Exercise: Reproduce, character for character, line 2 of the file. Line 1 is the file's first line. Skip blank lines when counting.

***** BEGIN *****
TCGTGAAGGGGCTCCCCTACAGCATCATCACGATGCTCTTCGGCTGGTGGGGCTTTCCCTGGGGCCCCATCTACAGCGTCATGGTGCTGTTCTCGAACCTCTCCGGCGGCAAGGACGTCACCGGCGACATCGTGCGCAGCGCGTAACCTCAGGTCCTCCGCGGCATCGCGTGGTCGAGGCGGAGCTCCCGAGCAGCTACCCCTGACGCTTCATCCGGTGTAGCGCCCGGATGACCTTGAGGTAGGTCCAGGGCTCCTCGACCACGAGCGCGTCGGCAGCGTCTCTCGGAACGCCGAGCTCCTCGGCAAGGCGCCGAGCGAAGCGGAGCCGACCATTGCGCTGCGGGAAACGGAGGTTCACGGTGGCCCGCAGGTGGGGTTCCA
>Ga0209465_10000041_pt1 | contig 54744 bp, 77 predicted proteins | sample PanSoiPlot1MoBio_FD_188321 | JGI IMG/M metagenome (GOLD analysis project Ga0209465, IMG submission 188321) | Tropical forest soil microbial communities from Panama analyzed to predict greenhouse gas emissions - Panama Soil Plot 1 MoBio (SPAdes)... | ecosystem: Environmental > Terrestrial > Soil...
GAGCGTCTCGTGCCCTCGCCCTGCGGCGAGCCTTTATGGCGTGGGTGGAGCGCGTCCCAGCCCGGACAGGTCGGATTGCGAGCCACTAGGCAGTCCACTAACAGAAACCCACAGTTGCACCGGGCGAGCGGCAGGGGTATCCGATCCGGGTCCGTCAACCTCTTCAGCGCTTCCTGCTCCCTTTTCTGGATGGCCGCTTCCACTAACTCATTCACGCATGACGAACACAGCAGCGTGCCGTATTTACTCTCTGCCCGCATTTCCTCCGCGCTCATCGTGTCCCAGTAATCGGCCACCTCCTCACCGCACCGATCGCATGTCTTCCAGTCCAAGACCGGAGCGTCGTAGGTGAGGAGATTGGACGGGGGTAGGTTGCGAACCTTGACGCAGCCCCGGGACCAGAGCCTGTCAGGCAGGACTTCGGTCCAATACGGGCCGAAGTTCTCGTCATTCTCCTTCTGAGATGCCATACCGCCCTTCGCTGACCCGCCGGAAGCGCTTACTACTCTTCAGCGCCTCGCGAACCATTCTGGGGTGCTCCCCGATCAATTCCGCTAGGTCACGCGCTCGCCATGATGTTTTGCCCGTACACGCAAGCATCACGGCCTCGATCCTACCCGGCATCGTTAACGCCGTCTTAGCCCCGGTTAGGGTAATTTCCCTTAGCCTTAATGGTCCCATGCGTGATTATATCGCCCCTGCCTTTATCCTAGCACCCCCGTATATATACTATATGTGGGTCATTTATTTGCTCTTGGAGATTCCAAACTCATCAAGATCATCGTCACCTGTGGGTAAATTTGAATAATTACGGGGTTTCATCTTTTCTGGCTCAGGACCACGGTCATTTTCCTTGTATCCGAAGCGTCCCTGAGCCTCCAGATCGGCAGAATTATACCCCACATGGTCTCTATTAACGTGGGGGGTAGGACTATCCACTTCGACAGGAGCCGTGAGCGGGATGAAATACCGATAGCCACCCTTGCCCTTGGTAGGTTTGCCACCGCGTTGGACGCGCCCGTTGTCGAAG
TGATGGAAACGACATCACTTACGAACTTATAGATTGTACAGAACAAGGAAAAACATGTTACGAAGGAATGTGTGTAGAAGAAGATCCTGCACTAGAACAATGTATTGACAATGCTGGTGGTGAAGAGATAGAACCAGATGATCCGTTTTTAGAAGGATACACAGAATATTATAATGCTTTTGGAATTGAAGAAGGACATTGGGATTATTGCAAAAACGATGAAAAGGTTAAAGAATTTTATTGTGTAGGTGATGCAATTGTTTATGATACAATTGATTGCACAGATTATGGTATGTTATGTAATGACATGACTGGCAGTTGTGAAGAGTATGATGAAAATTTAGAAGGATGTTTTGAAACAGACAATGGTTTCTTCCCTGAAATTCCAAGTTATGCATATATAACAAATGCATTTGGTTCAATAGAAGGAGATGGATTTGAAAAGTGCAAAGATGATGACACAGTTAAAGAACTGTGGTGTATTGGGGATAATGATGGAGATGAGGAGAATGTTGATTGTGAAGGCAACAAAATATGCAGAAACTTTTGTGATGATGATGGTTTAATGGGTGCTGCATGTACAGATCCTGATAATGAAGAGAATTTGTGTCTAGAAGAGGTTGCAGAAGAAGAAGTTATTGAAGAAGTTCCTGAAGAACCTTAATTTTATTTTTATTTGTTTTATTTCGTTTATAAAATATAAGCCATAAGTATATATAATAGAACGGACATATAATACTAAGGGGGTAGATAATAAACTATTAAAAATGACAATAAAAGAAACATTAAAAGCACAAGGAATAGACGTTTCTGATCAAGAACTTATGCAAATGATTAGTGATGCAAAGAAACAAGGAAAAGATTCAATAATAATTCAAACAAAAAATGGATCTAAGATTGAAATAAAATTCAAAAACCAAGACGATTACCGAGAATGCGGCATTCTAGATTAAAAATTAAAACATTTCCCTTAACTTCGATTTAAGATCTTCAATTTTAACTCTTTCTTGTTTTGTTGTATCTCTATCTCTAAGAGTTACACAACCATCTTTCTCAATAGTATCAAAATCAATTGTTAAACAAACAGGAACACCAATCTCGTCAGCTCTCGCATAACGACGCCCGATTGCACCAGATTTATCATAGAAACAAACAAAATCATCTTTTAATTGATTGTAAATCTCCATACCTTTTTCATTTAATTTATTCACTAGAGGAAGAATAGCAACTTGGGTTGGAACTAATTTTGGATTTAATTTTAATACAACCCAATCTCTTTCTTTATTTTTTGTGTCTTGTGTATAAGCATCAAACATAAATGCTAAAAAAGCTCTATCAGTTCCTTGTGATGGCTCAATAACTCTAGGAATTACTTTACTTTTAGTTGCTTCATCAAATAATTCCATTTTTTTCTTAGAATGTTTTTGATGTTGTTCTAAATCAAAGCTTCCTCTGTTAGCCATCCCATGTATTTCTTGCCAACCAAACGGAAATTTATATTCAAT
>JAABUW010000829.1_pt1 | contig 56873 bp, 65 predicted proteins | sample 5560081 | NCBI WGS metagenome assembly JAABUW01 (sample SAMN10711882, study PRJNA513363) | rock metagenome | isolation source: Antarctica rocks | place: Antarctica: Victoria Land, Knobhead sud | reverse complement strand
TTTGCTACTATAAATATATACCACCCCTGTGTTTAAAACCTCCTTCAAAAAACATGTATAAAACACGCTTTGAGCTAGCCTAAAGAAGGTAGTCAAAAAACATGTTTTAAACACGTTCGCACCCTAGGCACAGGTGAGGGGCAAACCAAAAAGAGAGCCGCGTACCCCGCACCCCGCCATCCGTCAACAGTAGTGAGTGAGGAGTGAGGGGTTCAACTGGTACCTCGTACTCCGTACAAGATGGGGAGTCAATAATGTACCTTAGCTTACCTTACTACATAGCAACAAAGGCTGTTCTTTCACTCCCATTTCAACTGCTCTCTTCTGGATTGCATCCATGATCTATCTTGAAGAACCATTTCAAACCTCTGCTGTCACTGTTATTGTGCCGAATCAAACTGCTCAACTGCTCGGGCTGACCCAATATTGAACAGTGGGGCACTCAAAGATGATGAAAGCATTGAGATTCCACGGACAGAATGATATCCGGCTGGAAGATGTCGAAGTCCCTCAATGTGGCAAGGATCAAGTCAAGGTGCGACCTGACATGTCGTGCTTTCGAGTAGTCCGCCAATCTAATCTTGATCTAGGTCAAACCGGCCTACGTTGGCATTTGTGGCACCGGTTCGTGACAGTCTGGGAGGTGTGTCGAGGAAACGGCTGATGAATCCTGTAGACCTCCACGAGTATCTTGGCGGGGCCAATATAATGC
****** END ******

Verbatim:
>Ga0209465_10000041_pt1 | contig 54744 bp, 77 predicted proteins | sample PanSoiPlot1MoBio_FD_188321 | JGI IMG/M metagenome (GOLD analysis project Ga0209465, IMG submission 188321) | Tropical forest soil microbial communities from Panama analyzed to predict greenhouse gas emissions - Panama Soil Plot 1 MoBio (SPAdes)... | ecosystem: Environmental > Terrestrial > Soil...